The day before his Ben Franklin High School graduation, a time when teenagers might engage in pranks or attend parties with buddies, Will McGrew helped organize a counter protest to the NOLA Needs Peace, Not More Abortion Coalition rally. The action was held on Monday afternoon near the proposed Claiborne Avenue Planned Parenthood site, a controversial new state-of-the art health facility slated to open in 2014. A groundbreaking ceremony is scheduled for next week.
When I was driving on Carrollton Avenue yesterday, I was greeted by what I thought was a timely message: “NOLA NEEDS PEACE.” Days after a mass shooting left 19 people injured at a second line on Mother’s Day, no one can dispute the call for peace and an end to the violence that plagues — and numbs — the New Orleans community.
But, then I read the rest of the sign: “NOT MORE ABORTION.”
State law requires that the former New Orleans Adolescent Hospital site only be used for health-care purposes after Children’s Hospital buys it, lawmakers said at a public meeting Monday night. Meanwhile, the expansion of mental-health services at the former DePaul Hospital site on Calhoun street will no new construction, hospital officials said.
Children’s Hospital officials and the lawmakers who brokered a compromise regarding their expansion to the adjacent New Orleans Adolescent Hospital will hold a neighborhood meeting next week to discuss additional mental-health services that are planned.
White powder in a letter sent to Touro Infirmary earlier this month — just a few days before the Boston Marathon bombings and a series of envelopes containing the toxin ricin were sent to federal officials — has been deemed harmless by investigators, officials said.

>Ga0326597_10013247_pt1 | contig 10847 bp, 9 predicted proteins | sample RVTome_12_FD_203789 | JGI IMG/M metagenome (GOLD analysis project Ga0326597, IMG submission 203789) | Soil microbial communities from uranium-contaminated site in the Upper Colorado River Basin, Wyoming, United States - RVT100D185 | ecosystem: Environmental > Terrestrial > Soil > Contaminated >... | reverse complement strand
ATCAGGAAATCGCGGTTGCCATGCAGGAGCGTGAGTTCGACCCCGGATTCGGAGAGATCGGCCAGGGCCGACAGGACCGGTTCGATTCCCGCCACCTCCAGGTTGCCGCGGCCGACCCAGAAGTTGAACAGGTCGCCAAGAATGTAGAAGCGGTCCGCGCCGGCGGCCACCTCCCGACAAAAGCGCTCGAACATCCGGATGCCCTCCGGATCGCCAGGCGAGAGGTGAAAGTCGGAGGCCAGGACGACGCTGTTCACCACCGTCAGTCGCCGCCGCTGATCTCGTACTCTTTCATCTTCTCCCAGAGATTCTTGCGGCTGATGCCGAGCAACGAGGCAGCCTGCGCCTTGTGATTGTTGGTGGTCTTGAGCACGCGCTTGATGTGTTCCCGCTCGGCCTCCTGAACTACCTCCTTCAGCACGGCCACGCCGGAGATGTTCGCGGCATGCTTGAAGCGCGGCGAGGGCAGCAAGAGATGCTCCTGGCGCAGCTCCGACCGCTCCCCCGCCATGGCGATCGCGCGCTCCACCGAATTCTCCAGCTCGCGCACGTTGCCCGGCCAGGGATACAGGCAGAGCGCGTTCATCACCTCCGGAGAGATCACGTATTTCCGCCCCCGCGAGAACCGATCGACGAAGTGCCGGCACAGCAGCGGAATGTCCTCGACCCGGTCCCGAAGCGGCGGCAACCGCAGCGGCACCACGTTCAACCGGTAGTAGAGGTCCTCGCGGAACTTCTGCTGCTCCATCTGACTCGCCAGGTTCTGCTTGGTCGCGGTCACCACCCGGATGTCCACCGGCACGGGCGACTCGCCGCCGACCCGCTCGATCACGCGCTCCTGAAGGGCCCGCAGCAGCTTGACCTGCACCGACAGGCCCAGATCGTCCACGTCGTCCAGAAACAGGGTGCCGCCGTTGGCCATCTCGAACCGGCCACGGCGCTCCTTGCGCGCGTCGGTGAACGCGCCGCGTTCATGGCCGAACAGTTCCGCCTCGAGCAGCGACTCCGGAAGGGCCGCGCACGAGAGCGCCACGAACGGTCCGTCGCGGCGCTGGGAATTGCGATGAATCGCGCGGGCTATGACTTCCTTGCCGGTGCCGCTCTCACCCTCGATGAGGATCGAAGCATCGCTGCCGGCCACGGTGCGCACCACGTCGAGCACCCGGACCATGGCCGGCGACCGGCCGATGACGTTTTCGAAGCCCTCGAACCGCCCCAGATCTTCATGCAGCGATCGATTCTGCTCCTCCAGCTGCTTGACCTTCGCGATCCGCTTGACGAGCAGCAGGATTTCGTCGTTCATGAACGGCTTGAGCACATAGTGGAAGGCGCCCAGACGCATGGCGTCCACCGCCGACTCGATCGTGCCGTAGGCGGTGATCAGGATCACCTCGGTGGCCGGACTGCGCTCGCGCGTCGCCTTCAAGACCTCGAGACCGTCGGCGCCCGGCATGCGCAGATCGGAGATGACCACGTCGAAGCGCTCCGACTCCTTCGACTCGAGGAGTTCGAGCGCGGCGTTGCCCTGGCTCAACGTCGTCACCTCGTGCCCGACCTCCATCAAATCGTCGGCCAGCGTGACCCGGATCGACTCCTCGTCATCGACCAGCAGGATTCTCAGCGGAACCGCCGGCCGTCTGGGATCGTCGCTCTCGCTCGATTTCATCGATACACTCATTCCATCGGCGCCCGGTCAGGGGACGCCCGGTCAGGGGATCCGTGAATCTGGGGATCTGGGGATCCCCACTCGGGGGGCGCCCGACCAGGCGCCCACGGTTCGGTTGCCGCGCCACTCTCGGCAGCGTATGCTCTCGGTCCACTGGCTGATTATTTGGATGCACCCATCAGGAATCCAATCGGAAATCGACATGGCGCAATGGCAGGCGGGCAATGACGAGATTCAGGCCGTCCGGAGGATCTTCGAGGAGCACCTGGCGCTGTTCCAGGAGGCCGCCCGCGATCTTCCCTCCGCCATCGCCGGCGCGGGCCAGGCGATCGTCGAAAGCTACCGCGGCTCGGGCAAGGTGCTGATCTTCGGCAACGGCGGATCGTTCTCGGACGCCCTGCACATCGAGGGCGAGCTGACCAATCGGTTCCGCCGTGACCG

West Carrollton residents beset by an oily sheen over their homes, cars and gardens are bearing the brunt of providing drinking water to the rest of the city from a century-old facility hobbled by emergency measures taken after Hurricane Katrina, officials said, and it may be another year before repairs progress enough to make a difference in the problem.
Children’s Hospital signed a lease in January for the former New Orleans Adolescent Hospital that required mental-health services there as a way to continue negotiating to purchase the building outright, but planned all along to keep its psychiatric services at the DePaul campus nearby, hospital officials told the New Orleans City Council on Thursday morning.
The Tulane University Senate voted this week to ban the use of tobacco products on all its campuses in three phases: starting by publicizing the policy, issuing warnings starting in August 2014, and writing $25 citations for violations beginning in 2015, according to an article in the Tulane Hullabaloo.
“State Rep. Neil Abramson wants whoever operates NOAH to be required to bring back previous mental-health services,” and would give Ochsner a shot at the 99-year lease on the property, “while state Rep. Helena Moreno said she wants to see Children’s be allowed to take control of the property so it can expand its services,” according to an article by Danny Monteverde of The Advocate.
After state Rep. Neil Abramson announced Thursday morning that Children’s Hospital would be reopening the shuttered New Orleans Adolescent Hospital next door and offering mental-health services for children there, Children’s Hospital issued a statement saying that such a plan would not be “economically feasible,” according to a report by our partners at WWL-TV. Abramson later replied that the arrangement is already spelled out in documents signed by Children’s Hospital and the state.
After a 24-year-old man described as mentally challenged jumped the fence Tuesday at a facility in the Milan neighborhood, police are seeking the public’s help finding him.
Susan Barton, founder of Bright Solutions for Dyslexia, will discuss early warning signs of the prevalent learning disability tonight (Monday, March 4) in a free seminar hosted by Tulane University and St. George’s Episcopal School.
Tipitina’s Uptown will host the Healthy Supper Bowl Jam tonight (Monday, March 4), with healthy food options from local food trucks and free live music and dance performances.
The Gillespie Memorial Community Breakfast series will present a discussion of “Uncharitable Behavior: The Dismantling of Louisiana’s Charity Hospital and Public Mental Health Safety Net” on Saturday (Jan. 12).
District B City Councilwoman LaToya Cantrell will join a group of physicians and children’s health advocates leading a vigil against gun violence at 5:30 p.m. tonight on the steps of City Hall.